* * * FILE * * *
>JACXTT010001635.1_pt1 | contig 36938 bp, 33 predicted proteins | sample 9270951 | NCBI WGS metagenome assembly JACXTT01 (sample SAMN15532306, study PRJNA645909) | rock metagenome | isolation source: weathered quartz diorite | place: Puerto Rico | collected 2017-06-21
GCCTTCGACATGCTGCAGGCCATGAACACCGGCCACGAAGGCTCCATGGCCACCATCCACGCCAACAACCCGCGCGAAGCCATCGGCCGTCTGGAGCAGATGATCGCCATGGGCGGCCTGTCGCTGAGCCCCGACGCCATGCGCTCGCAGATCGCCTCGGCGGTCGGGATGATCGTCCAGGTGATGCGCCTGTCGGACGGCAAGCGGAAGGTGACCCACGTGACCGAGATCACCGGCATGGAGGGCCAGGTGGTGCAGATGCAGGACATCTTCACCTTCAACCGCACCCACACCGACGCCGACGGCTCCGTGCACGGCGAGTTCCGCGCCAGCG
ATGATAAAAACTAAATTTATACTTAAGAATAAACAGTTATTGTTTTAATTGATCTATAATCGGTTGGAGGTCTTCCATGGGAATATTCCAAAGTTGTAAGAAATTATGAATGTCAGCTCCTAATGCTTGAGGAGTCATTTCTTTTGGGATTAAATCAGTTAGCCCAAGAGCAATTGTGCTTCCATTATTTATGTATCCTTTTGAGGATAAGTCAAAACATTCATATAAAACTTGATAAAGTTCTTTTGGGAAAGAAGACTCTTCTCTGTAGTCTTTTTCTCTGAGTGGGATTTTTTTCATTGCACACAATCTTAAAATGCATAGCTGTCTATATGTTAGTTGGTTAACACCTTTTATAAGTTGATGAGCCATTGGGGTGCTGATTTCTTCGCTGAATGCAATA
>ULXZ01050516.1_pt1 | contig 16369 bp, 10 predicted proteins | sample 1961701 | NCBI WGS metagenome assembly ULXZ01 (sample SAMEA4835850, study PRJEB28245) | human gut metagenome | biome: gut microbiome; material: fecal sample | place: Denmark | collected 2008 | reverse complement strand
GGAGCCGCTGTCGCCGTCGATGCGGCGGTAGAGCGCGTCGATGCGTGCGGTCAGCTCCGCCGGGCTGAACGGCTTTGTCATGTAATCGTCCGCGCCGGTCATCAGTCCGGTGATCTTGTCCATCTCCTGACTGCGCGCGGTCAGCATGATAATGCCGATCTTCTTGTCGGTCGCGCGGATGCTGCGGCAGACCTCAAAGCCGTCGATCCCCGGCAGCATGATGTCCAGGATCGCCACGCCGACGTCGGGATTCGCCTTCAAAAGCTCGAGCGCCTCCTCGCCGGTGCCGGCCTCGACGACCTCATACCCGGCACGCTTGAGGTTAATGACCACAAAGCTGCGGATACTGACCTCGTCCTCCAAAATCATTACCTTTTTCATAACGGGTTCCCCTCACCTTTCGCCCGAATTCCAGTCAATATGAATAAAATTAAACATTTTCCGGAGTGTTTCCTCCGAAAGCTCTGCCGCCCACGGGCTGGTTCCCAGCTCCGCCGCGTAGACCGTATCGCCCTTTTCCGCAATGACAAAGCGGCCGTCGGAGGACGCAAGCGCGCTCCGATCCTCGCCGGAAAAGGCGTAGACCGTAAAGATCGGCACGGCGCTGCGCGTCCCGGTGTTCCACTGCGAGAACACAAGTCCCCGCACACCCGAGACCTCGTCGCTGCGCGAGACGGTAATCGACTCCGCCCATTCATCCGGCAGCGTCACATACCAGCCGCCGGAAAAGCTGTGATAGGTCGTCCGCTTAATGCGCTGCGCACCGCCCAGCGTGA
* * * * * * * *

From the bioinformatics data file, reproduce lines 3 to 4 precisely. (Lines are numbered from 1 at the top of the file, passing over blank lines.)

ATGATAAAAACTAAATTTATACTTAAGAATAAACAGTTATTGTTTTAATTGATCTATAATCGGTTGGAGGTCTTCCATGGGAATATTCCAAAGTTGTAAGAAATTATGAATGTCAGCTCCTAATGCTTGAGGAGTCATTTCTTTTGGGATTAAATCAGTTAGCCCAAGAGCAATTGTGCTTCCATTATTTATGTATCCTTTTGAGGATAAGTCAAAACATTCATATAAAACTTGATAAAGTTCTTTTGGGAAAGAAGACTCTTCTCTGTAGTCTTTTTCTCTGAGTGGGATTTTTTTCATTGCACACAATCTTAAAATGCATAGCTGTCTATATGTTAGTTGGTTAACACCTTTTATAAGTTGATGAGCCATTGGGGTGCTGATTTCTTCGCTGAATGCAATA
>ULXZ01050516.1_pt1 | contig 16369 bp, 10 predicted proteins | sample 1961701 | NCBI WGS metagenome assembly ULXZ01 (sample SAMEA4835850, study PRJEB28245) | human gut metagenome | biome: gut microbiome; material: fecal sample | place: Denmark | collected 2008 | reverse complement strand